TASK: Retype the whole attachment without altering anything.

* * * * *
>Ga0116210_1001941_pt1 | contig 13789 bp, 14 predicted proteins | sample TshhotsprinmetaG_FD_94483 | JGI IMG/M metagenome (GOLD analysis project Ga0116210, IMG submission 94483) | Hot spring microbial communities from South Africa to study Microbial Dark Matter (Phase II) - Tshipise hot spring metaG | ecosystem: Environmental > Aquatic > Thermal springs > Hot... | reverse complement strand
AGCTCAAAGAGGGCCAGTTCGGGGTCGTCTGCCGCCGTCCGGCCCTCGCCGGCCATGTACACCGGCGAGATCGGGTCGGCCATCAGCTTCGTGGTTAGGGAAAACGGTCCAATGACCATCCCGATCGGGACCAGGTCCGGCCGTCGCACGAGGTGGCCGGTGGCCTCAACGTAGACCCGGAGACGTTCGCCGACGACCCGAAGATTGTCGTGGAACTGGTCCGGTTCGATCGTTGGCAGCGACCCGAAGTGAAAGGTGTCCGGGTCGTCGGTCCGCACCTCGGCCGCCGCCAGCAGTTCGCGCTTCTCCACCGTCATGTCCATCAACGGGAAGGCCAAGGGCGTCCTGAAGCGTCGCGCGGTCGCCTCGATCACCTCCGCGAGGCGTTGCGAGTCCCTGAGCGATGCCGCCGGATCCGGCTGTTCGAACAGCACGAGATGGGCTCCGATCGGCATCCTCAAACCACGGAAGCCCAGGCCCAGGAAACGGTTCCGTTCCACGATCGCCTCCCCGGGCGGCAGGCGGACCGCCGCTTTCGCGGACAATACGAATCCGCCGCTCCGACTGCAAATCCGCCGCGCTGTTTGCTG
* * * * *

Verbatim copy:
>Ga0116210_1001941_pt1 | contig 13789 bp, 14 predicted proteins | sample TshhotsprinmetaG_FD_94483 | JGI IMG/M metagenome (GOLD analysis project Ga0116210, IMG submission 94483) | Hot spring microbial communities from South Africa to study Microbial Dark Matter (Phase II) - Tshipise hot spring metaG | ecosystem: Environmental > Aquatic > Thermal springs > Hot... | reverse complement strand
AGCTCAAAGAGGGCCAGTTCGGGGTCGTCTGCCGCCGTCCGGCCCTCGCCGGCCATGTACACCGGCGAGATCGGGTCGGCCATCAGCTTCGTGGTTAGGGAAAACGGTCCAATGACCATCCCGATCGGGACCAGGTCCGGCCGTCGCACGAGGTGGCCGGTGGCCTCAACGTAGACCCGGAGACGTTCGCCGACGACCCGAAGATTGTCGTGGAACTGGTCCGGTTCGATCGTTGGCAGCGACCCGAAGTGAAAGGTGTCCGGGTCGTCGGTCCGCACCTCGGCCGCCGCCAGCAGTTCGCGCTTCTCCACCGTCATGTCCATCAACGGGAAGGCCAAGGGCGTCCTGAAGCGTCGCGCGGTCGCCTCGATCACCTCCGCGAGGCGTTGCGAGTCCCTGAGCGATGCCGCCGGATCCGGCTGTTCGAACAGCACGAGATGGGCTCCGATCGGCATCCTCAAACCACGGAAGCCCAGGCCCAGGAAACGGTTCCGTTCCACGATCGCCTCCCCGGGCGGCAGGCGGACCGCCGCTTTCGCGGACAATACGAATCCGCCGCTCCGACTGCAAATCCGCCGCGCTGTTTGCTG